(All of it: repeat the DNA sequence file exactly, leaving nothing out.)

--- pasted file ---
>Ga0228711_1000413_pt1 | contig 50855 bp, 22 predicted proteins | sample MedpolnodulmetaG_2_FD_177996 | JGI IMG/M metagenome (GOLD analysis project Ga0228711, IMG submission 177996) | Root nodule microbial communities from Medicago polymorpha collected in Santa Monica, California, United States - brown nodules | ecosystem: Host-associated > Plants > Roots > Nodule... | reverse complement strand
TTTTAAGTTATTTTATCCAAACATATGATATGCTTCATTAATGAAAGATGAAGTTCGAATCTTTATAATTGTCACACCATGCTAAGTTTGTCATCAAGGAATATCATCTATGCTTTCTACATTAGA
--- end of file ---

>Ga0228711_1000413_pt1 | contig 50855 bp, 22 predicted proteins | sample MedpolnodulmetaG_2_FD_177996 | JGI IMG/M metagenome (GOLD analysis project Ga0228711, IMG submission 177996) | Root nodule microbial communities from Medicago polymorpha collected in Santa Monica, California, United States - brown nodules | ecosystem: Host-associated > Plants > Roots > Nodule... | reverse complement strand
TTTTAAGTTATTTTATCCAAACATATGATATGCTTCATTAATGAAAGATGAAGTTCGAATCTTTATAATTGTCACACCATGCTAAGTTTGTCATCAAGGAATATCATCTATGCTTTCTACATTAGA